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Conference Paper

Learning Inverse Dynamics: A Comparison

MPS-Authors
http://pubman.mpdl.mpg.de/cone/persons/resource/persons84108

Nguyen-Tuong,  D
Department Empirical Inference, Max Planck Institute for Biological Cybernetics, Max Planck Society;

http://pubman.mpdl.mpg.de/cone/persons/resource/persons84135

Peters,  J
Department Empirical Inference, Max Planck Institute for Biological Cybernetics, Max Planck Society;
Dept. Empirical Inference, Max Planck Institute for Intelligent Systems, Max Planck Society;

http://pubman.mpdl.mpg.de/cone/persons/resource/persons84205

Seeger,  M
Department Empirical Inference, Max Planck Institute for Biological Cybernetics, Max Planck Society;

http://pubman.mpdl.mpg.de/cone/persons/resource/persons84193

Schölkopf,  B
Department Empirical Inference, Max Planck Institute for Biological Cybernetics, Max Planck Society;

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Citation

Nguyen-Tuong, D., Peters, J., Seeger, M., & Schölkopf, B. (2008). Learning Inverse Dynamics: A Comparison. In 16th European Symposium on Artificial Neural Networks (ESANN 2008) (pp. 13-18). Evere, Belgium: d-side.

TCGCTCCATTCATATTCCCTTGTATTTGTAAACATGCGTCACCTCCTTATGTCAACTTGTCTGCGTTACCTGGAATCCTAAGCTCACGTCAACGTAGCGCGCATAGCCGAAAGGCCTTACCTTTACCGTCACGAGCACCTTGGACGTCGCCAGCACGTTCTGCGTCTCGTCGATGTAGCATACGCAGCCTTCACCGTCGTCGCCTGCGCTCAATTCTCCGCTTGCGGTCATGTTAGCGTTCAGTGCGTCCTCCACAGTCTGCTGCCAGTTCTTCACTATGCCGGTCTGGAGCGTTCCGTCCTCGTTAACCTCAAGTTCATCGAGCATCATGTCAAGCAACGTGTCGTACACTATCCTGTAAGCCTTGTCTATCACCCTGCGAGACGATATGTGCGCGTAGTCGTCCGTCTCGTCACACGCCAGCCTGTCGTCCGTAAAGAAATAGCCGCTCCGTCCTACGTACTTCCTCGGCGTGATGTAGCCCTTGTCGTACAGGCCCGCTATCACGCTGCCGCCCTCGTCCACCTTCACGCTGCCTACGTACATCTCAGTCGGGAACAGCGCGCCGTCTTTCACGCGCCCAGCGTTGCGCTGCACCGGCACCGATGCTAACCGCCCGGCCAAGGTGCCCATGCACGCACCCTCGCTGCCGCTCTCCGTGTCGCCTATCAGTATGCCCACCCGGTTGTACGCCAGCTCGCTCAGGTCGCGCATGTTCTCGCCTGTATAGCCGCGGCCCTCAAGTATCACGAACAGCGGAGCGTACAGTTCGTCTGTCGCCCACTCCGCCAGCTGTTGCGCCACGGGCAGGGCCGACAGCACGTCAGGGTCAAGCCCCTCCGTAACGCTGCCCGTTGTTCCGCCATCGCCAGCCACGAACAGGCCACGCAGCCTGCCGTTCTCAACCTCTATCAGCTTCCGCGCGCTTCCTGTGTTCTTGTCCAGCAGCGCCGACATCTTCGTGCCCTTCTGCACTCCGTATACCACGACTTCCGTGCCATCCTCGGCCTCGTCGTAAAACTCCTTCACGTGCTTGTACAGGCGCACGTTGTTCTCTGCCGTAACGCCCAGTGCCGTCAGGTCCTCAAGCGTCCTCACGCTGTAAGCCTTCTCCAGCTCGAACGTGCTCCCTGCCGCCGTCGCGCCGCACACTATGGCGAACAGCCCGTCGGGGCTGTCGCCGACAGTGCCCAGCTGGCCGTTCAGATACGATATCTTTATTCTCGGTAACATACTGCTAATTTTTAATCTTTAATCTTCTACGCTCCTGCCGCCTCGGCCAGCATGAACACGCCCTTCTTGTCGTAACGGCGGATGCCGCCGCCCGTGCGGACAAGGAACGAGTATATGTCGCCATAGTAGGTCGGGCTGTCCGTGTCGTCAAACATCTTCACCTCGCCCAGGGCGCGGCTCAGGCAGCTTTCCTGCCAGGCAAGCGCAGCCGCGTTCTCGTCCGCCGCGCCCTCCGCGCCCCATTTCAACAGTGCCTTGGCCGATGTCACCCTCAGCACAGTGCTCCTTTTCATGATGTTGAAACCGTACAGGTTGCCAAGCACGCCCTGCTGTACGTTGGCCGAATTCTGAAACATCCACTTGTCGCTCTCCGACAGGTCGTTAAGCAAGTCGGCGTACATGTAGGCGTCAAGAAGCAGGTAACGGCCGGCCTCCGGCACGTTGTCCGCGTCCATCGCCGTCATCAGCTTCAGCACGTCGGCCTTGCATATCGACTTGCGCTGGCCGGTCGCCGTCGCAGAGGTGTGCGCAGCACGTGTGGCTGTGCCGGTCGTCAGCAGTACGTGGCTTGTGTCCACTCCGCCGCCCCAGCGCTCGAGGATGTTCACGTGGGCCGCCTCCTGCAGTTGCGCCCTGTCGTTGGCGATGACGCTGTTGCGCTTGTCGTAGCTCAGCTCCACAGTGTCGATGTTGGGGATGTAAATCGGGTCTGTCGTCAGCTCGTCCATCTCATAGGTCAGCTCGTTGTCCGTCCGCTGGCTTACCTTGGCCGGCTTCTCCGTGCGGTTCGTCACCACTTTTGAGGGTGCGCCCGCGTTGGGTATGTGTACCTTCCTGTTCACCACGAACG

Cite as: http://hdl.handle.net/11858/00-001M-0000-0013-C9DF-7
Abstract
While it is well-known that model can enhance the control performance in terms of precision or energy efficiency, the practical application has often been limited by the complexities of manually obtaining sufficiently accurate models. In the past, learning has proven a viable alternative to using a combination of rigid-body dynamics and handcrafted approximations of nonlinearities. However, a major open question is what nonparametric learning method is suited best for learning dynamics? Traditionally, locally weighted projection regression (LWPR), has been the standard method as it is capable of online, real-time learning for very complex robots. However, while LWPR has had significant impact on learning in robotics, alternative nonparametric regression methods such as support vector regression (SVR) and Gaussian processes regression (GPR) offer interesting alternatives with fewer open parameters and potentially higher accuracy. In this paper, we evaluate these three alternatives for model learning. Our comparison consists out of the evaluation of learning quality for each regression method using original data from SARCOS robot arm, as well as the robot tracking performance employing learned models. The results show that GPR and SVR achieve a superior learning precision and can be applied for real-time control obtaining higher accuracy. However, for the online learning LWPR presents the better method due to its lower computational requirements.